A Guide to Modern Office Etiquette

The workplace rules of engagement have changed. Following the new guidelines won’t just make you popular—it will make you most likely to succeed.


On the way up to your corner office every day, you’ve probably encountered one of the following: the Cell-Phone Shouter (“Sorry, what? I’m in the elevator. The elevator“), the Weather Reporter (“Rain all weekend! Better start building that ark!“), the News Analyst—thanks to omnipresent LCD screens (“Whatever, O.J. Where’s your buddy Kato Kaelin now?“). Most egregious of all? The Door Crasher—the guy who sprints through the elevator bank and thrusts a limb between the shutting steel slabs in an attempt to make it to the second floor 20 seconds faster. “If you’re running for the elevator, just say, ‘Please hold the door,’“ says Barbara Pachter, author of New Rules @ Work. That sounds simple. But when current etiquette makes it okay to pretend to be deaf-mute when a wild-eyed colleague makes a run for the elevator you’re in, the aggressive approach is sometimes understandable. Still, that doesn’t make it polite.


Maybe it’s the gregarious millennials. Maybe it’s that comfortable silence has become a lost art. Whatever the reason, morning attacks—co-workers accosting fragile colleagues on the last steps of their walks to the office or before they’ve had a chance to hang up their coats to talk weekends (or worse, business)—are on the rise. Do not propagate them. In a civilized society, there would be no talking at the office until everyone had had a quiet moment with a cup of coffee. As for the polite way to deflect the morning attack—just smile, nod, and say something along the lines of “I’ve gotta check my e-mail. I’ll come talk to you in a bit.“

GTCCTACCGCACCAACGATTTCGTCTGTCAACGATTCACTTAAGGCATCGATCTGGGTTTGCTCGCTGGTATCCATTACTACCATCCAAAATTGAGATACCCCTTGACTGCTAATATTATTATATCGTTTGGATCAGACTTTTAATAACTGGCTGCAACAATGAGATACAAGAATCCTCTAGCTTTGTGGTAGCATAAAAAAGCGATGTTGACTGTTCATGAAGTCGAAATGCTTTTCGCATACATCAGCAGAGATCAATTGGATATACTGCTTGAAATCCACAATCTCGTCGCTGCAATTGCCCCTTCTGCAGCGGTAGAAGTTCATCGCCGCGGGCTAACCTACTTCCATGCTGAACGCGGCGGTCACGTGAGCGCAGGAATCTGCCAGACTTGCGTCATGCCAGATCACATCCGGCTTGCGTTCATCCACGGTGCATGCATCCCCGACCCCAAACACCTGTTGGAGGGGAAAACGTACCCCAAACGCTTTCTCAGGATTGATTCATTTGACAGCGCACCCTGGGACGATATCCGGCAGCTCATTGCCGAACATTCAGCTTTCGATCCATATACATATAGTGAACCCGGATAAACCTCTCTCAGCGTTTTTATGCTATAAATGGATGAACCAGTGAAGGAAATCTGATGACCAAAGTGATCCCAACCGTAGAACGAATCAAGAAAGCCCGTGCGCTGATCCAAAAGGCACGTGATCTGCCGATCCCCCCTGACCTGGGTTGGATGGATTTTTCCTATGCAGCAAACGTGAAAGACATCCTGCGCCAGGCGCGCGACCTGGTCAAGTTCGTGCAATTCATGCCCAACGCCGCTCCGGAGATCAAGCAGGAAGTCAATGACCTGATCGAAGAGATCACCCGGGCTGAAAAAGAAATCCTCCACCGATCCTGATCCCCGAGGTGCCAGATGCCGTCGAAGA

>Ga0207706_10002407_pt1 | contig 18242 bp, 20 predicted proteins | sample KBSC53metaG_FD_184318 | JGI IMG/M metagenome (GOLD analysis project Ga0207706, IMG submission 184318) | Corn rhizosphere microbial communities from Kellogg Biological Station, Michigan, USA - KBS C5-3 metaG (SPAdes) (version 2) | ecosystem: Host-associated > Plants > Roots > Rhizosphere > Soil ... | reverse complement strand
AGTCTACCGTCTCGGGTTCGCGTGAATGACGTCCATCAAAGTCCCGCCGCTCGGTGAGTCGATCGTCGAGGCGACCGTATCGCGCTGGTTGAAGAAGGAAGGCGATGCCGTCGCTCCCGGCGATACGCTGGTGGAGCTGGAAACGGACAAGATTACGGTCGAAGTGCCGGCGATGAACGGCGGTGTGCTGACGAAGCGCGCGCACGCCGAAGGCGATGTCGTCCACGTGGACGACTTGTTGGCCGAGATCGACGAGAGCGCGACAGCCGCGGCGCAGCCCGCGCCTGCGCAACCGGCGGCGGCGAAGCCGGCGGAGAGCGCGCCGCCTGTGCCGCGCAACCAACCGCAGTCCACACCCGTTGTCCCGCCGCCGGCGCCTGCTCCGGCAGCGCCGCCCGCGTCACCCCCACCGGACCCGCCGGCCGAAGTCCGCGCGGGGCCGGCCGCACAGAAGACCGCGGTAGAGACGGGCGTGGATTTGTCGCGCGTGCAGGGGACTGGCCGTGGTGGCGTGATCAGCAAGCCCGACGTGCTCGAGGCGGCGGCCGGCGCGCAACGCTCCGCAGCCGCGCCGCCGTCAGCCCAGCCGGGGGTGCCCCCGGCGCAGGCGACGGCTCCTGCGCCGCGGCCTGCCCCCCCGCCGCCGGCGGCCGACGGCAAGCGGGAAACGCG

Misspellings, emoticons, and e.e. cummings-style lowercasing in office e-mails are no longer just annoying, they’re officially rude. They can also be woefully misinterpreted. Are those smiley faces genuine or contemptuous? Even those who know better than to end an e-mail with :( can offend in other ways, like by using highest-priority flags for e-mails about the shortage of mugs in the kitchen or sending announcements about a friend’s charity road race to the entire staff. “These especially aggravate people on handhelds,“ says Will Schwalbe, coauthor of Send: The Essential Guide to Email for Office and Home. “The more indiscriminately you communicate, the less effective your communication will be.“ Use your e-mail for work correspondence only, and insist underlings do the same. Your reward, according to Schwalbe: “The genius of sending fewer e-mails is you get fewer e-mails.“


As phone communication has become marginalized in the workplace, it has also become abused. Apparently uncomfortable with speaking into a receiver attached to a cord, many professionals have started using speakerphone—not just for conference calls but for one-on-one conversations as well. On the rudeness spectrum, this falls somewhere between repeatedly canceling a meeting at the last minute and loudly yawning in the middle of someone else’s presentation. The other notable phone-related scourge involves cell phones and PDAs. The rules about using them are as hard and fast in the office as they are in movie theaters and restaurants—keep them on vibrate, and don’t set them out on the table in front of you during a meeting unless it’s absolutely necessary.